It is important to remember that debts can go unpaid and promises be left unfilled. Is this possible and if so where would that leave us? Chaos and major disruption would result from such a scenario. As we have seen from the economic crisis of 2008 and following many other unsettling developments legal actions can continue to drag on for years. More in the article below.


free_lunch's picture

NEW!!!    EUROMANIA  a must see documentary about how the corporations have killed democracy in Europe to let the banks and big corporations rule as dictators.

A filmmaker on a search to uncover the European Union: does Europe provide jobs and democracy, or is it a big business project? A personal and revealing documentary from the creators of the 2012 hit Panopticon. EUROMANIA shows what is happening to people and countries all over Europe.

Watch free on you tube: http://www.youtube.com/watch?v=hkCe43V3XFc&feature=youtu.be&t=37m44s

putaipan's picture

and similarly off topic, new hudson article on the banksters' neolibcon attack on ukraine-


kurt's picture


A Technocracy, A Democracy with No People, The Human Brain Project

I don't think the Europeans are scared enough. The attitude of Overlord that the EU takes is the model which best explains the disconnect between the citizens of the United States and its deviant government. Deviant Governance. Watch Out People!

dontgoforit's picture

"You see this, Timmy," grandfather said as he held out a circa 2010 U.S. currency note for twenty dollars.

"Yes, what is it?" little Timmy questioned.

"Well, back in the old days people actually had to use these to 'buy' things."

"I don't understand, Grandfather.  We just wave our hand chip to do that.  Why would you need that piece of paper?  It is kind of neat looking though.  Who's picture is that?"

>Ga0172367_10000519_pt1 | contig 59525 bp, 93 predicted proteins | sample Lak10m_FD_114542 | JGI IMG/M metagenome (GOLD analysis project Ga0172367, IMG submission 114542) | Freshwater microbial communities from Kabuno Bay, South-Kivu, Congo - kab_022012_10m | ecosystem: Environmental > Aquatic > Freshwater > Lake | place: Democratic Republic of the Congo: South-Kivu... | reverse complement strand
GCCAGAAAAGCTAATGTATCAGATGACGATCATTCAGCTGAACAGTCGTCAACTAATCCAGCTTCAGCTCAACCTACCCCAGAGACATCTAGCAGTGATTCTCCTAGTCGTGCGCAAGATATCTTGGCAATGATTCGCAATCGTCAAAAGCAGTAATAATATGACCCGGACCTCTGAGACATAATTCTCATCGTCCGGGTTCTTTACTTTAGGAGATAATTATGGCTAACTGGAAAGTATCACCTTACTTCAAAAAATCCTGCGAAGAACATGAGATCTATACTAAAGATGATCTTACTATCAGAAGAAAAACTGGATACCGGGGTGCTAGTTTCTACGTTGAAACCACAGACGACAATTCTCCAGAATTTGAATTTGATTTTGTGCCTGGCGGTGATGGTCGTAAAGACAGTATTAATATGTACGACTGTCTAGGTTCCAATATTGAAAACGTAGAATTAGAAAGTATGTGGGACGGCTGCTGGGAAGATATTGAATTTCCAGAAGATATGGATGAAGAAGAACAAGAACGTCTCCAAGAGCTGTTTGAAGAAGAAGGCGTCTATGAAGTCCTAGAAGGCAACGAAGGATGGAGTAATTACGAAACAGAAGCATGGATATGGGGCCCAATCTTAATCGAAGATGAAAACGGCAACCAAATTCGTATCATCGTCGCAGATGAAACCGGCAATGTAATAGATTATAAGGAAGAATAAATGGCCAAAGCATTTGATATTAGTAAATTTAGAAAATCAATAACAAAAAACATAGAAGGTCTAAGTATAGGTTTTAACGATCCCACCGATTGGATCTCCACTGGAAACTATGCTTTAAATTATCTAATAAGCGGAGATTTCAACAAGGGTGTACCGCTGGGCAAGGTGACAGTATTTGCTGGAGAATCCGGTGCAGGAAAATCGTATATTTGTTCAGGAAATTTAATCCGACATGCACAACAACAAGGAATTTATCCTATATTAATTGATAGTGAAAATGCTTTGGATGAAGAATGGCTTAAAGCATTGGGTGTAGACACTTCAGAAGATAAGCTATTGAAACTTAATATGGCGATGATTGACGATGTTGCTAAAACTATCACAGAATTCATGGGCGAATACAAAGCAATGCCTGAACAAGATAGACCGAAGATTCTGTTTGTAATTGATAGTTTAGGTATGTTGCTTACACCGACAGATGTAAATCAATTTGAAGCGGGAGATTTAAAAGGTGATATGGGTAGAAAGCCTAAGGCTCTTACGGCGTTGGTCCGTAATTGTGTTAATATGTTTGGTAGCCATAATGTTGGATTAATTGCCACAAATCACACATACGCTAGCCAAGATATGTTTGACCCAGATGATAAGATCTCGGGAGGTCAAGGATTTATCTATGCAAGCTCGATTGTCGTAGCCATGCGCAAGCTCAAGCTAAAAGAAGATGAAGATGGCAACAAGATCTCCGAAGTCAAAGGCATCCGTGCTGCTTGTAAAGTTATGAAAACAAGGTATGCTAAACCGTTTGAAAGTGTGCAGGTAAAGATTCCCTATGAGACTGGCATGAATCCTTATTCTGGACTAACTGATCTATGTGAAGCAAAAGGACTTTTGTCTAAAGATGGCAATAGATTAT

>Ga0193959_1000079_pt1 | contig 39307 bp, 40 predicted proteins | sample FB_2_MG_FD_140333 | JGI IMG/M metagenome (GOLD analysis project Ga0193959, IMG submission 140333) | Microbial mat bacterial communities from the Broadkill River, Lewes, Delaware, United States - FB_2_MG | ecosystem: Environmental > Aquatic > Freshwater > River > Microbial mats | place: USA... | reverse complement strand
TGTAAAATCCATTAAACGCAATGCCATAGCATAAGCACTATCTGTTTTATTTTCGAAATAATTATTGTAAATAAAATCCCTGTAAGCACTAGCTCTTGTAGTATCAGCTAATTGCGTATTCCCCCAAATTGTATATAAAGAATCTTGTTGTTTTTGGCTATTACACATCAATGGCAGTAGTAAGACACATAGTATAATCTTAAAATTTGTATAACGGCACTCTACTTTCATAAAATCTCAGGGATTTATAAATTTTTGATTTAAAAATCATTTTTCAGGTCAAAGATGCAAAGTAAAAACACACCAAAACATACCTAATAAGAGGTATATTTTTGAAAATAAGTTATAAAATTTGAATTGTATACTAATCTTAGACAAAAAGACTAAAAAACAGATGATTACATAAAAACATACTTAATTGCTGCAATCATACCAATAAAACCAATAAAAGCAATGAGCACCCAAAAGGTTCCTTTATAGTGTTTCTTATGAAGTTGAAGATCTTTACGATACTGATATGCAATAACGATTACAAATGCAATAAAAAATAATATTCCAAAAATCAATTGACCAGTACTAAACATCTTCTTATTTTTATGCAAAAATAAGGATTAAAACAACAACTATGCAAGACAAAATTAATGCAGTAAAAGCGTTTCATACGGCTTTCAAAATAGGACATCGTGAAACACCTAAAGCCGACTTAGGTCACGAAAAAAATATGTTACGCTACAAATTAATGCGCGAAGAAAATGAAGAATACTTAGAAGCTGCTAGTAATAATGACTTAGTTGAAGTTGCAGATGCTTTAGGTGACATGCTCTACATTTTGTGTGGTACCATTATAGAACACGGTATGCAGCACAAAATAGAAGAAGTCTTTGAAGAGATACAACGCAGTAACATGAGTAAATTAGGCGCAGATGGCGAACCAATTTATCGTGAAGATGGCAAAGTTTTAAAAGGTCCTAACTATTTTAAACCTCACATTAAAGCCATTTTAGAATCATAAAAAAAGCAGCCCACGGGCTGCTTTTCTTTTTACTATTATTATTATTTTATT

doctor10's picture

The central banks' burdens were tolerable as long as energy was cheaper and more available to the next generation. That allowed the bubble to blow bigger every generation, and afforded carriage of the bankers demands.  This is the first generation for which the energy supply is less available, and profoundly more dear than for the previous. The consequent "load" of the central bank on society is unbearable and unresolvable with other than blood or judicial criminal resolution.

If I'm a banker, I'm looking for retirement ASAP-cause when she blows, and blow she will unless somebody gets a gallon of gas back to 2 bucks and oil at 50/bbl, its gonna be UGLY.

The best a banker can hope for then is a judge and jury.

kurt's picture

"Timmy, get back to pedalling or we won't have enough electricity to use the well pump."


dontgoforit's picture

2020 - "I ain't got no money, honey.  And it wouldn't matter if I did - ain't worth nuthin'."

FieldingMellish's picture

$1293... once $1280 is broken... $1250... then $1180... then ..... $1080.... $980.... $700....

As long as the Comex operates, PMs don't stand a chance.

BTW, that hyperinflation wolf has been spotted too many times since 2001.

Seasmoke's picture

How many stops until double digits. I love your $99 call.

Obama_4_Dictator's picture

Trollin..trollin..trolling...keep those comments trollin...rawhide!

Oracle 911's picture

In China the housing bubble is on verge of the burst. I'm shocked, really shocked.

Do I need the /sarc tag?

0b1knob's picture

Reports of Money's death are premature.  His career is on life support however.



Bollixed's picture

Always loved his "Two Tickets, Two Pair of Dice" song...

ParkAveFlasher's picture

Someone needs to do for Eddie Money what he did for Ronnie Spector.

kurt's picture

Nice plug for Singapore Gold storage right in the interview answer.

So, like, if I give you money you'll hold it for me in actual gold in Singapore? How do I get my gold or money during monetary collapse or war time? Do I hire a plane and meet you at your post office box? I suppose I could pay a mercenary to acompany me. I could hop aboard a tramp steamer out of Long Beach, perhaps. Then I could jump ship in Hong Kong and rent a rickshaw. Count me In!!!

AdvancingTime's picture

History is chucked full of distorted markets, debts unpaid, promises unfilled, and bubbles. These "interesting times" play havoc with the value of things and what they are worth. Like some of the cruel games children play you don't want to find yourself without a chair or holding the "hot potato" when the game ends. The article below takes a deep look into value and worth. http://brucewilds.blogspot.com/2014/05/value-and-worth-constantly-change...